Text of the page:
A Black Hills Landmark Reincarnated.

RCC - Musekamp's
One of the very best restaurants in all of the Black Hills is affiliated with the historic Black Forest Inn near Pactola Lake off highway 385 between highway 44 and the Three Forks intersection. Named Musekamp’s Grill & Pub to honor its original founder, it offers a simple but delicious menu. Indeed, there are just six main plates, including a cheeseburger, fish tacos, chicken & waffles, trout, cajun pork chop and hand-carved NY steak. But each is uniquely prepared and cooked to perfection.
RCC - Black Forest Staff 3

Like the menu, the restaurant itself is simple but nicely designed.

Though the restaurant is relatively new it was reincarnated from one that began in 1914 as part of Moose Camp Park by one of the Hills’ most colorful characters – Bernice Musekamp. Having never cooked before, Bernice cooked 24 hours in advance to give her enough time to throw her mistakes to the chickens. Eventually, she earned a reputation for good, home-cooked food. RCC - Musekamp-cooking
The latest version of the restaurant has improved on what Bernice started to a degree she could never have imagined. So, too, has the inn, which originally opened in 1953. It’s now a B&B with seven beautifully-appointed cabins. All of the cabins are furnished with lovely antiques…even handmade quilts.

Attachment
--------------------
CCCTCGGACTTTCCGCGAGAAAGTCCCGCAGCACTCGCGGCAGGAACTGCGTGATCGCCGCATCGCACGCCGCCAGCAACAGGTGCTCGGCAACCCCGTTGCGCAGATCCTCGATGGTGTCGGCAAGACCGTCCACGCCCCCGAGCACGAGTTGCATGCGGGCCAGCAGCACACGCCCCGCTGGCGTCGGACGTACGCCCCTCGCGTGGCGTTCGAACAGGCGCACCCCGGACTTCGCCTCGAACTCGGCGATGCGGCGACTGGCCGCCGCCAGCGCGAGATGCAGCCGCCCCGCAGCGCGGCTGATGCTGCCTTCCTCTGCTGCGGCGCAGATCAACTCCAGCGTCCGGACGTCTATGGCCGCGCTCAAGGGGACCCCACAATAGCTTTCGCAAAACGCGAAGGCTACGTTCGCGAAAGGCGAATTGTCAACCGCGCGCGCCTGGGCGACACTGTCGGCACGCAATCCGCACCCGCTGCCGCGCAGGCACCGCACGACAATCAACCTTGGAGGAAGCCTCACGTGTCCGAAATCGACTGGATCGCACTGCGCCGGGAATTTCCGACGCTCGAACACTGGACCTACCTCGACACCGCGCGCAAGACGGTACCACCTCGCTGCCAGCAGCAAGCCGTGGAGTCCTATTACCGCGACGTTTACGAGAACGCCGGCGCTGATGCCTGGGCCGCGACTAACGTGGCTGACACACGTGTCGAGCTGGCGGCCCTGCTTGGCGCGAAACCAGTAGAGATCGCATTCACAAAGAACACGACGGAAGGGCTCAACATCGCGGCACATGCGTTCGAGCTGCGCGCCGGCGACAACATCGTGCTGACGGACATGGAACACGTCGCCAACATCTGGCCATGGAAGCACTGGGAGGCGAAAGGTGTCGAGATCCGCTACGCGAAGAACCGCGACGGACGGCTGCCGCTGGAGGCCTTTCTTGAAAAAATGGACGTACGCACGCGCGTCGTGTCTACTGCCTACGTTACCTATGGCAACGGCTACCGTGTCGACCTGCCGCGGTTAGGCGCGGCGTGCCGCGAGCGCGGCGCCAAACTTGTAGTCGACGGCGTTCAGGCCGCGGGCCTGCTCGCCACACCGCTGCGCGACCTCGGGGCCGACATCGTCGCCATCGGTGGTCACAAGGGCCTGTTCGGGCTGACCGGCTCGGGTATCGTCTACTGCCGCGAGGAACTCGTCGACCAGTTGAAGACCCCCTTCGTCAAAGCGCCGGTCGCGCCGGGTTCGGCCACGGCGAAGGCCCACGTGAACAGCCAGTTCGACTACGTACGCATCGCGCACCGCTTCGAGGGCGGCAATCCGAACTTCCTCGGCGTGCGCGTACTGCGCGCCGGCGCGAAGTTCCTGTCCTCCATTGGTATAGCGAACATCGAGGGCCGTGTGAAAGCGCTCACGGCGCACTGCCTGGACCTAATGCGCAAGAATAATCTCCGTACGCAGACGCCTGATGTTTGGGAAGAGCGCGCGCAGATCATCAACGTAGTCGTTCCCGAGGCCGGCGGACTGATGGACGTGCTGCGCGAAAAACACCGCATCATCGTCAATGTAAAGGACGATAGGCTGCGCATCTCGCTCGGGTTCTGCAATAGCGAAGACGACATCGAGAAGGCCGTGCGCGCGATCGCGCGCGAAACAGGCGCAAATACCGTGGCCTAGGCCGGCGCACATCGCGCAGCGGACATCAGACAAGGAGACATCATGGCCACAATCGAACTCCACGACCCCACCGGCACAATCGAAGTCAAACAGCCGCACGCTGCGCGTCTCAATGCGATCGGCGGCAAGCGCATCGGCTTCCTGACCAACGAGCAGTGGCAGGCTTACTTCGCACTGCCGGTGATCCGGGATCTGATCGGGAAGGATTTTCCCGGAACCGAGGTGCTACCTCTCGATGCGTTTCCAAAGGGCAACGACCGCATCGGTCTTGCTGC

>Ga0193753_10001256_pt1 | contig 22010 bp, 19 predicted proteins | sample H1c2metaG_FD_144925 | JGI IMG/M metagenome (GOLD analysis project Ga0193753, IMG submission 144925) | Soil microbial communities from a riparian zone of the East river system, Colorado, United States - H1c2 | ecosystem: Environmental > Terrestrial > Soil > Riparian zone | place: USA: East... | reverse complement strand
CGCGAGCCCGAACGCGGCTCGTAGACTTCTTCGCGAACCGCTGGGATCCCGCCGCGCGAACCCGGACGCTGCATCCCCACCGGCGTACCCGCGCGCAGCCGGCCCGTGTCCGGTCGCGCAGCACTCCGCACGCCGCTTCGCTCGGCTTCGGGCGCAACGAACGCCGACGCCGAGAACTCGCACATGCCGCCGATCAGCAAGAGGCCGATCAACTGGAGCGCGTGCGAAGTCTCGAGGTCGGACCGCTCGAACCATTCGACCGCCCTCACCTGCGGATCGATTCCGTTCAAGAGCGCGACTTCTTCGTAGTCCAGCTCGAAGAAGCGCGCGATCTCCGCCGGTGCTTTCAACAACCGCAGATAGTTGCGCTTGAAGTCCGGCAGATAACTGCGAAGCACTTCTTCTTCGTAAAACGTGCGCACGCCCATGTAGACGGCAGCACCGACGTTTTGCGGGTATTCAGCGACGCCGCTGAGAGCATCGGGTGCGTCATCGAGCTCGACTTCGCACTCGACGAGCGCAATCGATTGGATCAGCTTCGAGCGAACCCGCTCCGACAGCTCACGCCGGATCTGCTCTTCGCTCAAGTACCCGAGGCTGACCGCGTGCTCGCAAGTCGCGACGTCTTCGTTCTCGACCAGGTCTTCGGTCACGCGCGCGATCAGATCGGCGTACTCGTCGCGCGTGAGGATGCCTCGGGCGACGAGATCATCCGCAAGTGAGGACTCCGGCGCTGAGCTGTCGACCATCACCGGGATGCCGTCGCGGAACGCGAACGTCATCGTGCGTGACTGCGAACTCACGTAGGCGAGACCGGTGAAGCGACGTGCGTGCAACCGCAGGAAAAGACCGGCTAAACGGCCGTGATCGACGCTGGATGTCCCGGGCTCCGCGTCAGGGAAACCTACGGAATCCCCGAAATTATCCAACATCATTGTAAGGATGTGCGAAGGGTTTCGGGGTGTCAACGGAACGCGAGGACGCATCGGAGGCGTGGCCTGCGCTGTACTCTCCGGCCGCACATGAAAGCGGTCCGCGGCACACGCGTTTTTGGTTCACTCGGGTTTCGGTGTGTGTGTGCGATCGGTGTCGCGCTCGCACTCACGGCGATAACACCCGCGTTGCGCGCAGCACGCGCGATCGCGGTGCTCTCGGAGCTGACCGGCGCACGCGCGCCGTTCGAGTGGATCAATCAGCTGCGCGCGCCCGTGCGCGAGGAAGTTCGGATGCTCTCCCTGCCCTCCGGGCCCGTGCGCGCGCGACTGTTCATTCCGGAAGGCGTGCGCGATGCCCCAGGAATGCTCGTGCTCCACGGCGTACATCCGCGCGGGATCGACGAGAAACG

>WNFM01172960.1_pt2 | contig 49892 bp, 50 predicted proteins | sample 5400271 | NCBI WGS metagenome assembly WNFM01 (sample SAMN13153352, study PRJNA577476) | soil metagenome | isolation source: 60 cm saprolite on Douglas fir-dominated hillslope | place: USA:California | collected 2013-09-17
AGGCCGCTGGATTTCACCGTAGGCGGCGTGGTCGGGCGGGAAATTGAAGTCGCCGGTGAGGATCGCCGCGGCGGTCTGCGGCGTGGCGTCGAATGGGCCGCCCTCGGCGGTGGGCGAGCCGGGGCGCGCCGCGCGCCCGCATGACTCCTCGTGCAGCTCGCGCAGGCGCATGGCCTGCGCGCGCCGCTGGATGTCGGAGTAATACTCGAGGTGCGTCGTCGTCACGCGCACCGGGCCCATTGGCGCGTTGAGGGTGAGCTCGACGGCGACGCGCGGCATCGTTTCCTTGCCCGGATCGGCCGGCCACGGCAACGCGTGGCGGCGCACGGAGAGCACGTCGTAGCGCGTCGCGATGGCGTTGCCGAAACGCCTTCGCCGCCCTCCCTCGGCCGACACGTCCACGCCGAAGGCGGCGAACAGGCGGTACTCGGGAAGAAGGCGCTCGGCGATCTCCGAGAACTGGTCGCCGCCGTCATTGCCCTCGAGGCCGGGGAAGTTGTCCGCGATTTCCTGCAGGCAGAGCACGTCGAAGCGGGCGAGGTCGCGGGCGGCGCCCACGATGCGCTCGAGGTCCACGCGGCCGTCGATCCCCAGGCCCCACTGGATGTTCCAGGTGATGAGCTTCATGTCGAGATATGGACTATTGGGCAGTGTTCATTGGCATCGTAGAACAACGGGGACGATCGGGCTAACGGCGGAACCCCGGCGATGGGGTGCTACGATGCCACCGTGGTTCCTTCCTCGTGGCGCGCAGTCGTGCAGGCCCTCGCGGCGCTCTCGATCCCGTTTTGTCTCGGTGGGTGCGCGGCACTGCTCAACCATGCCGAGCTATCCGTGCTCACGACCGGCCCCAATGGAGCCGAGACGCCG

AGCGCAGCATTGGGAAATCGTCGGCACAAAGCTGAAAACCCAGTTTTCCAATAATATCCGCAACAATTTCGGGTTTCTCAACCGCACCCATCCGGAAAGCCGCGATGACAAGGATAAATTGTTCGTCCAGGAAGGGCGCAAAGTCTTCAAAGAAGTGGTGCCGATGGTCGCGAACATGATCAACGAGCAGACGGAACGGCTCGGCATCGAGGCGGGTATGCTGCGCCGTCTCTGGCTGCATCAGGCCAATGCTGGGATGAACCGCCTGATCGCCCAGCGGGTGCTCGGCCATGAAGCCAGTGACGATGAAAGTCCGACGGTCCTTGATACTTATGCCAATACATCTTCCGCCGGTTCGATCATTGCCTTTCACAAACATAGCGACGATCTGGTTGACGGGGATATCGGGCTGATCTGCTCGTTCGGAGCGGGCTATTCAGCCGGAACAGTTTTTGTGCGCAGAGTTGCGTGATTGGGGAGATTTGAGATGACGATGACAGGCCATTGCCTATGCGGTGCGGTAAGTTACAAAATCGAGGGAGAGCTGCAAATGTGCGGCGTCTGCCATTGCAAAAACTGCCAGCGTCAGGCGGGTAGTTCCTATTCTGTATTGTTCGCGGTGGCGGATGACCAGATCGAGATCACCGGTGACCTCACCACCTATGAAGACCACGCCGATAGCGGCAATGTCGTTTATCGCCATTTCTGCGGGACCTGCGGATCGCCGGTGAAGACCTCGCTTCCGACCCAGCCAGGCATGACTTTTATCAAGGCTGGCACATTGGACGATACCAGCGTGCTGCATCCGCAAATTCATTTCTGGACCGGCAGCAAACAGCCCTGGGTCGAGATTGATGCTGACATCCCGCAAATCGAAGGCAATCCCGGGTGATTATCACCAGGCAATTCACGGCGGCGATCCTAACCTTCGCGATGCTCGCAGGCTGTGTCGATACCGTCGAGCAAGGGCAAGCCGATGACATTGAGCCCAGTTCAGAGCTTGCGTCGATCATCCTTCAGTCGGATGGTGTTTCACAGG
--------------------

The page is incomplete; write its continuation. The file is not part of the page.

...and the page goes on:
For more information, visit http://musekamps.com or www.blackforestinn.net.

Beyond Belief

Pathways 2
Native Americans consider the Black Hills of South Dakota sacred. Indeed, the Lakota believe the Black Hills to be a sanctuary that is tied to their very existence on Earth; a place that connects them to their ancestors and to the Creator; a place of infinite importance. Nowhere is this feeling of spirituality and connectedness more evident than at the Pathways Spiritual Sanctuary located near Lead, SD.

The sanctuary is open to people of every race, religion or culture. Here you can walk, sit, meditate and contemplate your relationship with the Earth and the Universe, and experience the healing power of nature. And the sanctuary is not just home to people. There is an abundance of wildlife. It is also home to the “Seven Sacred Stallions” – one representing each of the seven Lakota nations as a symbol of unity and healing.

This special place was established on an 80-acre ranch by Dave Snyder, a retired farmer and former executive director of the SD Science and Technology Authority. His website describes it this way: “The theme of Pathways is ‘Beyond Belief’ as it is a place that is beyond the diversity of beliefs, race, religion, culture, personal histories and life experiences. It is open to all who choose to visit. Within the Sanctuary, all can walk as one and honor the sacredness of all forms of life and Mother Earth.”

Relying solely on the website and word of mouth, the Pathways Spiritual Sanctuary has already attracted thousands of visitors. It’s open May 15 through October 31 annually, 8 AM to dusk. There is no admission charge. The sanctuary is supported entirely by donations.

To learn more, visit http://pathwaysspiritualsanctuary.org/.
RCC - Sanctuary Visitor CenterRCC - Sanctuary Horses